Sorry we haven’t managed to get back with you yet. It’s been the weekend, and on top of that we’re a few days behind the curve still, with the big launch and all.
I have a few questions, and hopefully in investigating them they help you track things down:
Does that mean you have the folder in the Backup preference pane pointed at Dropbox? Is the project itself also on Dropbox?
While looking at the preference pane, how do you have things set up there? Since you mention opening the project on your Mac when this happened, that probably means it was closed recently, and under default settings that would mean a backup should have been created automatically. Despite, you have this to say:
There is nothing at all? Again defaults would be to have at least five redundant copies of the project from the last five times you closed the project. Are backups not being created for this project?
If so, is the project in the backup folder? If not, do you have the project excluded from backup in the File ▸ Back Up ▸ submenu?
As to the rest, the only part I’m confused over is how you compiled to PDF on another computer without opening Scrivener on that computer. The other things in your list don’t seem to involve using Scrivener at all, so it is unlikely they have any bearing on the matter.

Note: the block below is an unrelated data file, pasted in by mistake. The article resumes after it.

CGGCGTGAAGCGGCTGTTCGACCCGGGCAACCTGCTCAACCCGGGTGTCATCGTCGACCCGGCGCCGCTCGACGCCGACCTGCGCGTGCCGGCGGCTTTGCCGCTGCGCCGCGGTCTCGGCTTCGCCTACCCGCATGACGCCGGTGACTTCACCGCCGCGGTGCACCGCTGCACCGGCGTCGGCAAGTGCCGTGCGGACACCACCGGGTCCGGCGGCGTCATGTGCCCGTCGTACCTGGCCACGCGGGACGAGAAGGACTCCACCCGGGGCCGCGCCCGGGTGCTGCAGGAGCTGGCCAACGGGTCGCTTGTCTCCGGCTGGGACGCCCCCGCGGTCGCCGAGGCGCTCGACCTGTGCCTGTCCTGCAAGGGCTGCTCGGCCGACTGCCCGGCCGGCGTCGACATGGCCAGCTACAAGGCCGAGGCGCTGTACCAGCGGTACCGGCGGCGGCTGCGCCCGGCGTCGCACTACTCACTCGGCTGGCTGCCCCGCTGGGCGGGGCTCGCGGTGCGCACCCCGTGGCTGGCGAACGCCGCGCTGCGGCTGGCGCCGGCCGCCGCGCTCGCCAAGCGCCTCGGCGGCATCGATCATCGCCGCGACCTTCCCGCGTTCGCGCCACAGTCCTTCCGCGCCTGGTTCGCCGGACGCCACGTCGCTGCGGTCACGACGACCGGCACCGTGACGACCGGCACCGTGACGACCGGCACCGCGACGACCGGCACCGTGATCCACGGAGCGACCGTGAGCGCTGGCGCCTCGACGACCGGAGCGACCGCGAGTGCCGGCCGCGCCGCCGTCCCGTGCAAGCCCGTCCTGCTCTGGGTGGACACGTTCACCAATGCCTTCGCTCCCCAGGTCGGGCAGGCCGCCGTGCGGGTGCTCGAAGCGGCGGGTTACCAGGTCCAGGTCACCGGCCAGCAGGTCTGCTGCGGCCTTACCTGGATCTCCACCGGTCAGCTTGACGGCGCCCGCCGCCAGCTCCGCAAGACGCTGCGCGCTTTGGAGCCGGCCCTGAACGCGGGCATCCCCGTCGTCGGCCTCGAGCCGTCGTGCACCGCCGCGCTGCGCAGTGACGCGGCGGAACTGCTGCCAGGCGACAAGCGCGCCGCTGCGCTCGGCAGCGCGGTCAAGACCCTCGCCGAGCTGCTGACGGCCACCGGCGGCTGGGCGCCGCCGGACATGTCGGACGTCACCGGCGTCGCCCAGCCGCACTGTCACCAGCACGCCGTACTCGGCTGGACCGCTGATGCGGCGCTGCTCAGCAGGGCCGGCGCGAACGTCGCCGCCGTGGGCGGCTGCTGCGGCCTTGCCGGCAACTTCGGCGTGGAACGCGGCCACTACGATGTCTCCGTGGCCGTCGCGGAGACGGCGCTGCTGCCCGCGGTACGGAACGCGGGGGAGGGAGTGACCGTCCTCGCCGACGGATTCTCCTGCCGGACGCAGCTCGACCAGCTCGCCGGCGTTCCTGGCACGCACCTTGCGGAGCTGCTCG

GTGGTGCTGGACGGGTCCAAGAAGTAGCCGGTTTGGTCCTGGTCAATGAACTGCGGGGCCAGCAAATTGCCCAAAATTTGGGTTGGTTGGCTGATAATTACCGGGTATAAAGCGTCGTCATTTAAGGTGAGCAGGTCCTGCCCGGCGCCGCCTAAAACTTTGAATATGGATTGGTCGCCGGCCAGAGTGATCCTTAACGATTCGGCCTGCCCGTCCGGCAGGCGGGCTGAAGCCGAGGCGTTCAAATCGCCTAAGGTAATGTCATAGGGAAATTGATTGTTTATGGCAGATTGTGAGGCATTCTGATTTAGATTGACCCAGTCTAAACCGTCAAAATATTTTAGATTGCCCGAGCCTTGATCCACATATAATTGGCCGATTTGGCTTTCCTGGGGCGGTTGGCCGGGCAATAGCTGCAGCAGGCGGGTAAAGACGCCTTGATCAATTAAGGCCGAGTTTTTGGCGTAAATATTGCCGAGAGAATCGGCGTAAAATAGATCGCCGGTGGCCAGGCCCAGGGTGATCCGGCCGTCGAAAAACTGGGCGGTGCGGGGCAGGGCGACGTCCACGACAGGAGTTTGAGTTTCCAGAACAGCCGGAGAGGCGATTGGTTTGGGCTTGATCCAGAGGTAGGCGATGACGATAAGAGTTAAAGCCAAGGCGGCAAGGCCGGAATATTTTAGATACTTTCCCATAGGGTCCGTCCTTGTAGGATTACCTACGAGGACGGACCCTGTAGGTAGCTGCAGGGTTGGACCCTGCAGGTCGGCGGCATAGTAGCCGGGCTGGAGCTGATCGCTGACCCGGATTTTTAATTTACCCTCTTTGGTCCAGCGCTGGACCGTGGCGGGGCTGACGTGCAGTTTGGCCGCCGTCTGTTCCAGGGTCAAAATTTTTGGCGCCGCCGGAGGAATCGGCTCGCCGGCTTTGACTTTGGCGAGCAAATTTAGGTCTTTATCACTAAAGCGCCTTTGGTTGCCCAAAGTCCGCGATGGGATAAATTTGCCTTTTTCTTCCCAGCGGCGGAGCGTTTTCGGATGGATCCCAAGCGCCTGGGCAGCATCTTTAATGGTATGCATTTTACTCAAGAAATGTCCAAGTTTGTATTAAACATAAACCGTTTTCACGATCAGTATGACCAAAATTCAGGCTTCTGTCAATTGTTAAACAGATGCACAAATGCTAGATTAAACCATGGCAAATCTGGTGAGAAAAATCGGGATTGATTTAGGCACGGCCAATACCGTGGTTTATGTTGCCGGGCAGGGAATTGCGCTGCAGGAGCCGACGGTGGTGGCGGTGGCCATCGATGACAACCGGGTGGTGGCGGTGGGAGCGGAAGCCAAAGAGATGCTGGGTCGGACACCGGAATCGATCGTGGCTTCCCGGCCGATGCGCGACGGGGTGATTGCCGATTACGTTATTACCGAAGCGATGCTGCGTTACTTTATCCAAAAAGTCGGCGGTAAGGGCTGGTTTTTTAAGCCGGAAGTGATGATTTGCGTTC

Backups and all of that aside, if you truly only have one copy of this project in the whole world, then the approach I would take first is to right-click on it in Finder and compress it to .zip. That preserves it in its current state. Now you have two copies—hopefully you’re never reduced to one again!
Now, right-click on the project again and choose “Show Package Contents”. You’re looking for files that Dropbox has tagged conflicted. In particular, is the .scrivx file in the root level of the project folder conflicted? Is one of those conflicts maybe a month old? If so that would explain a good deal. If that’s the one Scrivener is trying to open then it would have a month’s old picture of the project to work from.
It would be worth going through every folder in the project looking for similarly conflicted files. I know you mentioned the project is never opened on the other machine—but it’s still possible for Dropbox to get confused even with only one computer.
My order of priorities would be:
- Isolating the cause and trying to patch together a repaired copy of the project using the Dropbox conflict data.
- Before even opening the repaired project once, making sure my backup policies are solid with a couple of test projects. I would want to see new backups created precisely as they are set up to do, verifying they appear on the disk.
- Ensure backups and working data aren’t all stored in the same basket. If you back up to Dropbox, consider keeping the project local. It’s far less complicated on your disk. Since you never open the project on the other computer, the large increase in complexity (and thus opportunity for machine/human error) for storage is without purpose. For those that want the project accessible in multiple locations, then I would advise keeping backups on each machine local.